I have indeed been talking to a lot of people lately, most helpfully at my local Aging and Disability Resource Center. There are a few missing pieces of data from my employer’s benefits office, but the way I’m seeing things now, going on disability is actually looking like a viable possibility.

It seems like a perfect time for a certain someone to come back into my life. You will find that other blog here: The Fairy of Disenchantment (Apologies for all the missing image links; I’m slowly working on replacing everything lost in the WordPress export…)

The Wormhole in the Lindens

Since I’ve been too preoccupied with life lately to spend time here on WordPress (how busy and creative y’all have been!) and have continued to struggle with content that’s up to my all-but-unattainable standards, here is a post from my erstwhile blog, Fairy of Disenchantment, which I have been missing a lot lately. It does still exist, hidden away, though the export broke all the associated image files. It would be work to revive it, but sometimes I think I’d enjoy hanging out there instead of this new space. It was a good blog… And the Fairy was a good friend…

Anyway, the post was written around my birthday five years ago and still feels relevant except that the lindens this year don’t seem to be flowering at the same time and currently the scent is quite subtle. Hopefully in another week I will be gloriously overwhelmed.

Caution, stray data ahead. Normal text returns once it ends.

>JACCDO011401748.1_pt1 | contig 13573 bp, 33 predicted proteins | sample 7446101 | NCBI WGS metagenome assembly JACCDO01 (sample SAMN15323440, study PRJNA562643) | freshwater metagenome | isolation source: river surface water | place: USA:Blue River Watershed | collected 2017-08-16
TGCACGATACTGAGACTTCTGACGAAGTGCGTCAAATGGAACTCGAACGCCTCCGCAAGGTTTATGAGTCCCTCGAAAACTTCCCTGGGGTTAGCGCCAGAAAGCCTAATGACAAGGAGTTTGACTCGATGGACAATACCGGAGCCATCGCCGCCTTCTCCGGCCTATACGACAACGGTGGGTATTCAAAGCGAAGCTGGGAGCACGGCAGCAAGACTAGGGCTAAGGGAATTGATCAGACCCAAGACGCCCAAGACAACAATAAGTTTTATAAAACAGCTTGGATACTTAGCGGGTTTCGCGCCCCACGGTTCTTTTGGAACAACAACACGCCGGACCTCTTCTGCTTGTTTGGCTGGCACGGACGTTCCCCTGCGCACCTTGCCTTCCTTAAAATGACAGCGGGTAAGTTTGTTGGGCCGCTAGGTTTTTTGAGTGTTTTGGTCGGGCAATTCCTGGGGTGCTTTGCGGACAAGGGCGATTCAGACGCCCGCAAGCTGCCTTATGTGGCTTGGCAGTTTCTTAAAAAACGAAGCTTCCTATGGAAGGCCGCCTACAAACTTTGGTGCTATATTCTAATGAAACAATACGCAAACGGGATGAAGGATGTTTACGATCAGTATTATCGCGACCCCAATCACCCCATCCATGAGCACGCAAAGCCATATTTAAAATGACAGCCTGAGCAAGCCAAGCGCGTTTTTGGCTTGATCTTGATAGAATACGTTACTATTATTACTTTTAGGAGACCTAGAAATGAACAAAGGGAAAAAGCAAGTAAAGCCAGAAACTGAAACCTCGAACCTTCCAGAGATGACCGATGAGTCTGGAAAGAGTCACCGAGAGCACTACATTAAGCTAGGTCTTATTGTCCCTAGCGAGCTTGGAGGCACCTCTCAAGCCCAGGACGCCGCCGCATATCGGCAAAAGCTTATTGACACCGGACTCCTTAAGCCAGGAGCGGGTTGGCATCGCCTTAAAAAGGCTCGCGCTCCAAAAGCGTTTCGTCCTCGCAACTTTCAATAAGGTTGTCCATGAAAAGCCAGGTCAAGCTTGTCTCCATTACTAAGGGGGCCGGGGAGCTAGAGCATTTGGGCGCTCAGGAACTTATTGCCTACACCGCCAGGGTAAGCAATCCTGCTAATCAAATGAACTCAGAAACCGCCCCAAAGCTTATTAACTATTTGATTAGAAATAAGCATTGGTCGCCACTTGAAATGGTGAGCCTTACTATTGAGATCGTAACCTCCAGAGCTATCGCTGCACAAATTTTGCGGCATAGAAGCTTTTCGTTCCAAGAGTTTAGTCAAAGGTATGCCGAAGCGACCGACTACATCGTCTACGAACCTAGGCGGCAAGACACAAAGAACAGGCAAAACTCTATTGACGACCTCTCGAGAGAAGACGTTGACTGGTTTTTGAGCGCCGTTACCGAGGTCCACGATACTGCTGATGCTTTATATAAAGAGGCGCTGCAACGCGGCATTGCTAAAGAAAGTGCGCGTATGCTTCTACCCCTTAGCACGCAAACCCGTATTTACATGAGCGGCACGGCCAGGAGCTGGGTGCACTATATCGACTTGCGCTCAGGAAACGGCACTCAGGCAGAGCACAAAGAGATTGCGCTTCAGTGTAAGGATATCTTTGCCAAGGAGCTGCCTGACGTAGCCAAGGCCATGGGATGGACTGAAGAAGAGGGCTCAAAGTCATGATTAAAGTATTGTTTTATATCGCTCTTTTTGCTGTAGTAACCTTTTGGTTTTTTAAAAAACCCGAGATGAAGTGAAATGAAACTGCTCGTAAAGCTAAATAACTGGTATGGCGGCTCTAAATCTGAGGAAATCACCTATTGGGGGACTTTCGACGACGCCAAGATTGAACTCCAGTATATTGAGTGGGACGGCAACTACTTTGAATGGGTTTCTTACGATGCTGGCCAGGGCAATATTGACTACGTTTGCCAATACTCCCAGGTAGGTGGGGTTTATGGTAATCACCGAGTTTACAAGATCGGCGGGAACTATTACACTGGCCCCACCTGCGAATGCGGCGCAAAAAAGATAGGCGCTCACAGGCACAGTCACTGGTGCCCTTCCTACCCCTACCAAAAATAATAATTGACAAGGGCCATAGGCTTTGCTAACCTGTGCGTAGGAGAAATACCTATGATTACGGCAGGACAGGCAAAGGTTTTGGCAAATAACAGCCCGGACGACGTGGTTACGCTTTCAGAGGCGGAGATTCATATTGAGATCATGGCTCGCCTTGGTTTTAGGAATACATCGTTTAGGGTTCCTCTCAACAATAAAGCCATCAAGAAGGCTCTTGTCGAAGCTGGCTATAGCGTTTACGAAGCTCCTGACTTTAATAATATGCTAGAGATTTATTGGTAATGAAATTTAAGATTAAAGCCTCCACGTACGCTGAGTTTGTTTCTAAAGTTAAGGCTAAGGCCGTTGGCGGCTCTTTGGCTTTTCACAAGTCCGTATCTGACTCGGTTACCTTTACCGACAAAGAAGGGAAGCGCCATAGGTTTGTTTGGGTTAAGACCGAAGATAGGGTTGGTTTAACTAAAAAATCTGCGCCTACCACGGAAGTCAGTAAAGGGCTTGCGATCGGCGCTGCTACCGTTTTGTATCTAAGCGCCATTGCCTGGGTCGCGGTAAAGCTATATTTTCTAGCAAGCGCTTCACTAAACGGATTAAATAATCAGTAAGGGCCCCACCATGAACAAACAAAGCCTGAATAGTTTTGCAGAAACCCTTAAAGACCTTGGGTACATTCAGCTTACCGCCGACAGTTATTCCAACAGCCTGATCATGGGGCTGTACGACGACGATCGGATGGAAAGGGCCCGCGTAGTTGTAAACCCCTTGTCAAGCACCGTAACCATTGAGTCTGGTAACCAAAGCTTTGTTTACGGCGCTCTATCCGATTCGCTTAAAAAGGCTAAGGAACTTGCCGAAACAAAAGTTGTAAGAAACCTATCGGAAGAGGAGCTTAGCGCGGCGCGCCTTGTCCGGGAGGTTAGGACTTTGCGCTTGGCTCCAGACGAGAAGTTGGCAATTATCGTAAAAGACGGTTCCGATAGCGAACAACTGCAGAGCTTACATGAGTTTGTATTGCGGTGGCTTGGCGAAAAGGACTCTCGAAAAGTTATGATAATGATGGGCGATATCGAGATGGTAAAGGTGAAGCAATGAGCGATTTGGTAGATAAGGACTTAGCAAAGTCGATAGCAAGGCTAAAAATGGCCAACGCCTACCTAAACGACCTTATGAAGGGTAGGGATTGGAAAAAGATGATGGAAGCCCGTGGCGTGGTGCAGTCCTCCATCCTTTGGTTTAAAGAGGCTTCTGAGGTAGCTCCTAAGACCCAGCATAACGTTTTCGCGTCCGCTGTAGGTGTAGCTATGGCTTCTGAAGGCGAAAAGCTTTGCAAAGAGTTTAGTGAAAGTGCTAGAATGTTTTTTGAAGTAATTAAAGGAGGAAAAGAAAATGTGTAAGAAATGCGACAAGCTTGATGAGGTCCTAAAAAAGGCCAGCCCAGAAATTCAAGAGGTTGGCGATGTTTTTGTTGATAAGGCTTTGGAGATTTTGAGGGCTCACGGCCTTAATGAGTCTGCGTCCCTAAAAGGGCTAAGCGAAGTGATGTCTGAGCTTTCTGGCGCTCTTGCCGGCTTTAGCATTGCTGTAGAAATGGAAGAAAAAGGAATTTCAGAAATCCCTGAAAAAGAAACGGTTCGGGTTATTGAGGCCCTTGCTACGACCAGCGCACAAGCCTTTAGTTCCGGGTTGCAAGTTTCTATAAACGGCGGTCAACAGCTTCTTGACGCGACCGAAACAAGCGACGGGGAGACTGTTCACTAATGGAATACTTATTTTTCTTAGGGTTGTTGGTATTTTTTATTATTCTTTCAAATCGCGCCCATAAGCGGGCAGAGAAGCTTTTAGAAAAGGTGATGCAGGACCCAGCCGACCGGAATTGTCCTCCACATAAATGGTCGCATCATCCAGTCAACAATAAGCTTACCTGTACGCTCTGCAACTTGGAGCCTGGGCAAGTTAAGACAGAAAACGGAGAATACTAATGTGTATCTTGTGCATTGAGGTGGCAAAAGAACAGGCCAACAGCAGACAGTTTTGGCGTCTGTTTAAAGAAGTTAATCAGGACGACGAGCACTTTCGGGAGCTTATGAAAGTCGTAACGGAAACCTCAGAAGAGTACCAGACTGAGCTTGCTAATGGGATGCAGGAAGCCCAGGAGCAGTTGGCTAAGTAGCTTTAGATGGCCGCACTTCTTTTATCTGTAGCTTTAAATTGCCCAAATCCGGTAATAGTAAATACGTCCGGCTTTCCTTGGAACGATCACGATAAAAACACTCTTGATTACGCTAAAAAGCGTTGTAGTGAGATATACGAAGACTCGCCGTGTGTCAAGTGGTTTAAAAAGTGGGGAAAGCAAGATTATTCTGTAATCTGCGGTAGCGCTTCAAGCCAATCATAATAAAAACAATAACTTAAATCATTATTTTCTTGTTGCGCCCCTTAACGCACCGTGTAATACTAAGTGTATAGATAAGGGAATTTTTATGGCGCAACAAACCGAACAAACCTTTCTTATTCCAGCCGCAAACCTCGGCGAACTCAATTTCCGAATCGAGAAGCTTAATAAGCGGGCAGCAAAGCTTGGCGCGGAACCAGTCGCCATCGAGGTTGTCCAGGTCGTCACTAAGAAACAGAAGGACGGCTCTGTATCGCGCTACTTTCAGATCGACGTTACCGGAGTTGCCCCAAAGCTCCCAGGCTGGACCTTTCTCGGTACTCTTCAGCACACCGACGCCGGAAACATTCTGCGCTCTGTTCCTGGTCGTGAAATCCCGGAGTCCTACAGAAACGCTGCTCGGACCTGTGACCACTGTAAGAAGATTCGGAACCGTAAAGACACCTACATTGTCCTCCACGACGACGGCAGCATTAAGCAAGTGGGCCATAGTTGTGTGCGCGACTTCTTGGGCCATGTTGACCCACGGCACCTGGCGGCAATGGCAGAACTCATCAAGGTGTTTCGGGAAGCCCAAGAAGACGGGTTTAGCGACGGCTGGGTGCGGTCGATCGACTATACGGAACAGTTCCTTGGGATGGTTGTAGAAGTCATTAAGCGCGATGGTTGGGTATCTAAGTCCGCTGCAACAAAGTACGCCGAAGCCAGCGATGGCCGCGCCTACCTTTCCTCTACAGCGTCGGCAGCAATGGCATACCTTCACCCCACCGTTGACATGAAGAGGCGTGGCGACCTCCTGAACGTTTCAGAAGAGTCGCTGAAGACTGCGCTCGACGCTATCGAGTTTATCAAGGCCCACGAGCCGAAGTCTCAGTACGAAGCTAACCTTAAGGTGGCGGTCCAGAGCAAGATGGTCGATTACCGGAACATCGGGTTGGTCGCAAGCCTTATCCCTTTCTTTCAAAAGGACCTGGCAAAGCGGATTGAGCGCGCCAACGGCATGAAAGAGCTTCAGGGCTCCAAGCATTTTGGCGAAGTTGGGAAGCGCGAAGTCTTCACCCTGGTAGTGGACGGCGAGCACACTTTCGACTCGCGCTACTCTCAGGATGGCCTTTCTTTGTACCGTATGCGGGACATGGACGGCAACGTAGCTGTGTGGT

Many scents are portals, but in summer, the heat sketches so many of them into the air that I’m damned if I don’t pass through a hundred places just traversing seven city blocks.  Crossing a steaming parking lot, the tarmac almost fluid under my feet, I pass through cities from Athens to Phoenix, with a short stop at the Dane County Fair.  Before heat became my mortal enemy, I loved it unconditionally, as one might expect of anyone who was born on the summer solstice.  I imagine that even in that first season, while my ears were full of the music and laughter and chatter of birds, insects, and my family, the chemical language of all living things that thrive at high temperatures was penetrating my senses.  And the aroma that’s worked its way deepest into my into psyche — that says, irrefutably, this is the start of your season — belongs to the linden tree.